Our guide to environmental civil sanctions


An environmental civil sanction is a non-criminal penalty given to an individual or company for committing an environmental offence. It is an alternative enforcement response to prosecution or to being given a formal caution. Environmental regulators enforce the requirements of environmental laws, permits, licences and consents, and civil sanctions provide a wider range of enforcement options as well as provide the ability to enforce against environmental offences without going to court. Civil sanctions are only available for specific environmental offences in England, Scotland and Wales.


The environmental regulators that can enforce civil sanctions for each jurisdiction are:

  • the Environment Agency (EA) in England;
  • Scottish Environment Protection Agency (SEPA) in Scotland; and
  • Natural Resources Wales (NRW) in Wales.


There are several environmental civil sanctions as outlined below.

  • Fixed Monetary Penalties (FMPs) impose a fine of a fixed amount depending upon the type of offence committed.
  • Variable Monetary Penalties (VMPs) require the payment of a monetary penalty set by the regulator according to the severity of the offence.
  • Compliance Notices (CNs) require steps to be taken to come back into compliance with the relevant legal requirements, and to ensure the offence does not continue or recur. The steps to be undertaken are set within a specified time period.
  • Restoration Notices (RNs) require steps to be taken to restore any damage that may occur as a result of environmental offences. Restoration must be to a standard which matches or exceeds the state prior to the damage occurring.
  • Stop Notices (SNs) require an immediate stop to an activity that is causing significant environmental harm, or has the potential to do so. They prohibit a person or company from carrying out an activity specified in the notice until the relevant steps have been taken, as stated in the notice.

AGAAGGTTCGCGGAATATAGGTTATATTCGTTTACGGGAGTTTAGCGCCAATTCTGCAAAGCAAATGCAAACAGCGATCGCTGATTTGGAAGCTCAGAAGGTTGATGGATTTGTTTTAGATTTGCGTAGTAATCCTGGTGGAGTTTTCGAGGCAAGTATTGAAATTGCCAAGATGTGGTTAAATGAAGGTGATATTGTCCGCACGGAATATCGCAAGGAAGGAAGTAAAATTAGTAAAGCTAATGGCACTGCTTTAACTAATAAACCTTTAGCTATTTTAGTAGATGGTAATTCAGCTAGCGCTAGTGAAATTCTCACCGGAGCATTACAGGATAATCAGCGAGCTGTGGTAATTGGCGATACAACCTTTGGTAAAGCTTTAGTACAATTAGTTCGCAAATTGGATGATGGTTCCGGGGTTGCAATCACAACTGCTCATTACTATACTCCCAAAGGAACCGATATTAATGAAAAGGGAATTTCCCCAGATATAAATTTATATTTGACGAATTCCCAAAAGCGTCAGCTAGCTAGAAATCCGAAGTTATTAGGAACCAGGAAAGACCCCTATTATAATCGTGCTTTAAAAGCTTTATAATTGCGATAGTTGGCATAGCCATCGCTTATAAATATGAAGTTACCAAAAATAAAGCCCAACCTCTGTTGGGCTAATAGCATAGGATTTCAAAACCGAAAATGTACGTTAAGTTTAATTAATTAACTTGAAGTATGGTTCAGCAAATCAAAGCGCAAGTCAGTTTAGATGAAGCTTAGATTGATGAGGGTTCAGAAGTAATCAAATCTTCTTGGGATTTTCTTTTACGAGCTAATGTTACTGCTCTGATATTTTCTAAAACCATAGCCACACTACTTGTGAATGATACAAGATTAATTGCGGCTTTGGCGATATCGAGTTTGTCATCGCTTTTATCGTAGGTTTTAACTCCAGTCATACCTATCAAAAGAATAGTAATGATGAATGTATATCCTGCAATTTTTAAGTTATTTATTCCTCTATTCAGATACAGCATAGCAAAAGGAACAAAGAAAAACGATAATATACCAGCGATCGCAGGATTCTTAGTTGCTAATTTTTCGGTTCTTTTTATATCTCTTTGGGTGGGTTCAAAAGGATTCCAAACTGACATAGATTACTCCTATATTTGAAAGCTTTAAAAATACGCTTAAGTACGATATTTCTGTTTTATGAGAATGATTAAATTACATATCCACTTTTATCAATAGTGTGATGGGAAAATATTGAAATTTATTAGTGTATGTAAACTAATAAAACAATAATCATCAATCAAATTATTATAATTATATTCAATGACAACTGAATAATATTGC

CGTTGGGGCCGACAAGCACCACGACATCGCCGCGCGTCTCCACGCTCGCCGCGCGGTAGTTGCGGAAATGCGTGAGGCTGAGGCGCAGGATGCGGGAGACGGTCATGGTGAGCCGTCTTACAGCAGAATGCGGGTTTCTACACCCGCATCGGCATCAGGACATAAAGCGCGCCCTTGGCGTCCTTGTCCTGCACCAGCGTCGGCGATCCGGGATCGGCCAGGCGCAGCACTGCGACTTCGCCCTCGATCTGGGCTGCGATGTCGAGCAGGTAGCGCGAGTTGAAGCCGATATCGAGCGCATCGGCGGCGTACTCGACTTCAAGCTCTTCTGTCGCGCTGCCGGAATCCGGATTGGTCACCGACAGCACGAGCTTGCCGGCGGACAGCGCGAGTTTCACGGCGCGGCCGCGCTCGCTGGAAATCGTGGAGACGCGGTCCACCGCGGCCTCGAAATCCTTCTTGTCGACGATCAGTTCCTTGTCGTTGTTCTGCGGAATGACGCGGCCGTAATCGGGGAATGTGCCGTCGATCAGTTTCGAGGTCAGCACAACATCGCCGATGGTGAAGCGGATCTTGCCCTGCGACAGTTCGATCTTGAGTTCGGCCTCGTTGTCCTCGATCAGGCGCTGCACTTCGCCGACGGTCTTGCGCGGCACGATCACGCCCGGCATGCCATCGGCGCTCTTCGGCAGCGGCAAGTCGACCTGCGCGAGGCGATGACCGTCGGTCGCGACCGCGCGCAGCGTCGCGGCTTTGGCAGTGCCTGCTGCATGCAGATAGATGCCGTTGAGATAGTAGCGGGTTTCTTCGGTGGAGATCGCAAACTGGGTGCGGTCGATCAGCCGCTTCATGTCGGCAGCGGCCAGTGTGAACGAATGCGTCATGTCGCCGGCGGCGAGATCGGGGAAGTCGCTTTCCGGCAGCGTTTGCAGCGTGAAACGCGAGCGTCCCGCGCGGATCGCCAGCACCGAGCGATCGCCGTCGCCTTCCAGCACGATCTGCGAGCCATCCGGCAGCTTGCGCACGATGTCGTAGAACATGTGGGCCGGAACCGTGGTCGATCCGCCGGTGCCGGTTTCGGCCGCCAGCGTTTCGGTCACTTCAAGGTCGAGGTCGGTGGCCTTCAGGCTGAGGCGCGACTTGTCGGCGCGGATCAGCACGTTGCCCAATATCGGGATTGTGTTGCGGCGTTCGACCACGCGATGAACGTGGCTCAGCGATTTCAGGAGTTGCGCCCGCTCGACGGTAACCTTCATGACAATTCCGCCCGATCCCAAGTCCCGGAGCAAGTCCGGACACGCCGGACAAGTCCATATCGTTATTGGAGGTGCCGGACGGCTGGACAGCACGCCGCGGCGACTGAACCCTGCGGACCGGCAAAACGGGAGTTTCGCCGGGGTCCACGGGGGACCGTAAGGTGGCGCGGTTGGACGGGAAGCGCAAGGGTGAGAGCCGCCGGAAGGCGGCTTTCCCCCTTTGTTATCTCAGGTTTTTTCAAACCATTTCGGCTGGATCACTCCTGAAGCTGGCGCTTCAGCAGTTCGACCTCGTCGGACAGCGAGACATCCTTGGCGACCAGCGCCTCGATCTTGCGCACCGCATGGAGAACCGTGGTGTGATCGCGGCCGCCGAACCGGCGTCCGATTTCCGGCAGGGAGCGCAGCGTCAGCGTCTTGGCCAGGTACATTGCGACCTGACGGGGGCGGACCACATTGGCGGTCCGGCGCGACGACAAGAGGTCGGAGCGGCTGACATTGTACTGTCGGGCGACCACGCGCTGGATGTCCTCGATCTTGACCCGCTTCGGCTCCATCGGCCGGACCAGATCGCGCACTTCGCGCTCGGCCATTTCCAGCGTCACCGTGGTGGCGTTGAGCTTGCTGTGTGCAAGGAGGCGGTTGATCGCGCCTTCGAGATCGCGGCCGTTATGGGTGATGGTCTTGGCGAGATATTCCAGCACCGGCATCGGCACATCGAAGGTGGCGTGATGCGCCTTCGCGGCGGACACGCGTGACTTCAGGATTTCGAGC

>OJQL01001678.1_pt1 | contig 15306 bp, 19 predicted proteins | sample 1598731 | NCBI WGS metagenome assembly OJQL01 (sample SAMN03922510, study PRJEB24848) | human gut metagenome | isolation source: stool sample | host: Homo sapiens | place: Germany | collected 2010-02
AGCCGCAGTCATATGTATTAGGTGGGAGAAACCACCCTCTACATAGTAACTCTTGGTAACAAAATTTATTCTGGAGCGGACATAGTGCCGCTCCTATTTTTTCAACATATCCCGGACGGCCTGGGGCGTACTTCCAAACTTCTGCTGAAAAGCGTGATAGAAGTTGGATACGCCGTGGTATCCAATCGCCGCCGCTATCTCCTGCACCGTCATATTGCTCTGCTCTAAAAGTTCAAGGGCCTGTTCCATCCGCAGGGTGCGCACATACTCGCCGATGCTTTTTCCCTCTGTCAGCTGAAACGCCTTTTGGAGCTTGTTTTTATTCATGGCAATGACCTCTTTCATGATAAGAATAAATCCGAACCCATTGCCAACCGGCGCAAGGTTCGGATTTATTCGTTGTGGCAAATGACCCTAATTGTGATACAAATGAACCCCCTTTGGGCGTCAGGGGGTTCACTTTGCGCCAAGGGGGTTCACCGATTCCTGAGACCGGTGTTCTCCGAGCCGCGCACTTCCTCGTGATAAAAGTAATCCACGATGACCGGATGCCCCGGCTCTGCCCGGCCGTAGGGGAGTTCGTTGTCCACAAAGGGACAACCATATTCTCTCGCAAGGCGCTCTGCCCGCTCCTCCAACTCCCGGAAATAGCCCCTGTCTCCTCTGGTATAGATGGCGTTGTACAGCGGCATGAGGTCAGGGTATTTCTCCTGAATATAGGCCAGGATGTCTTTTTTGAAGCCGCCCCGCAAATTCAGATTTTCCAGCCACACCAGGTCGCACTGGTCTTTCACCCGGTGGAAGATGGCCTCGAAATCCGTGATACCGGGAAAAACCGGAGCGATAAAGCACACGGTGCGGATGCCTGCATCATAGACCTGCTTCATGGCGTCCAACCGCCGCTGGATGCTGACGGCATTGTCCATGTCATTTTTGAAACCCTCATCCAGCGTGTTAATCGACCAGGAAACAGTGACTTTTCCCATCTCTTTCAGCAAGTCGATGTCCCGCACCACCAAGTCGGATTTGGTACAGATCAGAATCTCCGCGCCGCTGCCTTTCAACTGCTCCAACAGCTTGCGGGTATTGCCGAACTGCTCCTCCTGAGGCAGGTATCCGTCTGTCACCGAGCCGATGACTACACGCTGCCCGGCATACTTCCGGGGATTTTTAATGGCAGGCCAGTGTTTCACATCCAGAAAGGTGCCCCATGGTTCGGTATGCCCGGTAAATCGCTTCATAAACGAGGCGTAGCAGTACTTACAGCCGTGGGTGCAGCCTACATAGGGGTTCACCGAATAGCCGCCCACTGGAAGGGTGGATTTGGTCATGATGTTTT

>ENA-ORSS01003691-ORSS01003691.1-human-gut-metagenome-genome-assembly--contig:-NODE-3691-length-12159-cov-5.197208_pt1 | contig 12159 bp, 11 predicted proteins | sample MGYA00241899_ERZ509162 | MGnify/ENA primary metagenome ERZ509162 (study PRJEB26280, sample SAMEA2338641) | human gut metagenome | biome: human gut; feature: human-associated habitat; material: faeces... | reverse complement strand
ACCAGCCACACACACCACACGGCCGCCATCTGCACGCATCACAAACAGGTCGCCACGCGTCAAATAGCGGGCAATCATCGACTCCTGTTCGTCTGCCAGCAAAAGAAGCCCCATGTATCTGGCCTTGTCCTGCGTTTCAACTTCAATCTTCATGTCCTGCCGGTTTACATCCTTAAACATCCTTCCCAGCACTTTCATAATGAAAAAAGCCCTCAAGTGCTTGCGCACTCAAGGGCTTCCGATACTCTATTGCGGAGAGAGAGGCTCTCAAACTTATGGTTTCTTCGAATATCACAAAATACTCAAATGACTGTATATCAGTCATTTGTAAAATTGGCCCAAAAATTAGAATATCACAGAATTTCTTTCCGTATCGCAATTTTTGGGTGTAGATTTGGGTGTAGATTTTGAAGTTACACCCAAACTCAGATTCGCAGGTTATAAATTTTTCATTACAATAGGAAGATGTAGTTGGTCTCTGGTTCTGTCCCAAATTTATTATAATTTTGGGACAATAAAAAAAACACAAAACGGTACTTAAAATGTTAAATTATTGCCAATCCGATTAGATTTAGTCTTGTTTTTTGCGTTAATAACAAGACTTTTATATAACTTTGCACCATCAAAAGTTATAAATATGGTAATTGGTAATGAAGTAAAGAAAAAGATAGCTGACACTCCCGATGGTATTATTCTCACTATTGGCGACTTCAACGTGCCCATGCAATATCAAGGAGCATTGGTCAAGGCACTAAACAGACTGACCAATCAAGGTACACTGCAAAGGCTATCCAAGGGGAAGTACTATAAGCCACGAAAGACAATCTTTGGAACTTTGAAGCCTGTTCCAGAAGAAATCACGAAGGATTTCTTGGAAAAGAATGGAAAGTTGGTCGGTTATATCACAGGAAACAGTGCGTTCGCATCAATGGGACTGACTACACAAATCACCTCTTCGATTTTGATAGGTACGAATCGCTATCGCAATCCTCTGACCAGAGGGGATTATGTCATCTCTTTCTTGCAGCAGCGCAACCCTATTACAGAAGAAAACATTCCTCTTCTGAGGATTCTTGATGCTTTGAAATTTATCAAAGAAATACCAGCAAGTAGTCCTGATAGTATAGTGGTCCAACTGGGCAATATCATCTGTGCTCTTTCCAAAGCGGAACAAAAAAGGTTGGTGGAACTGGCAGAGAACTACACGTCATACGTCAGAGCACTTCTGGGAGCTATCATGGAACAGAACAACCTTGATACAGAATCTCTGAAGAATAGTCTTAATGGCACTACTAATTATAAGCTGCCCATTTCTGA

• Enforcement Undertakings are where the offender proposes, to the regulator, steps that they will take to rectify a non-compliance. The proposal must rectify the cause of the non-compliance, remediate any damage caused, and offer compensation to those impacted by it. The regulator can accept or reject the offer.

N.B. Not all the civil sanctions listed are available for every environmental offence.


Civil sanctions are used when it is deemed by the regulator that it would not be in the public interest to prosecute for the offence committed, and where it is decided that a civil sanction is an adequate enforcement response to the nature of the offence, and is an appropriate deterrent to the offender and others. They are available for specific offences under a number of pieces of legislation, most notably:

Each environmental regulator has issued guidance detailing the enforcement responses it has available for each kind of offence.

  • The EA have issued their Offence Response Options (ORO) policy papers.
  • SEPA have produced guidance on their use of enforcement action.
  • NRW have a webpage detailing their regulatory responsibilities, where they have included the document ‘Guidance on Enforcement and Sanctions, Appendix 4, Examples of Offences and Options for Enforcement Response’.


The Regulatory Enforcement and Sanctions Act 2008  gave regulators a range of new powers to impose civil sanctions.

In England, The Environmental Civil Sanctions (England) Order 2010  sets out in Schedule 5 the offences to which civil sanctions may be imposed by the EA and Natural England (NE).

The Welsh Government introduced The Environmental Civil Sanctions (Wales) Order 2010  which gave the Environment Agency Wales (the former environmental regulator) the power to impose civil sanctions for a range of environmental offences. These functions now sit with NRW following the creation of the new body in 2013.

In Scotland, SEPA have very similar powers under Part 3 of the Regulatory Reform (Scotland) Act 2014.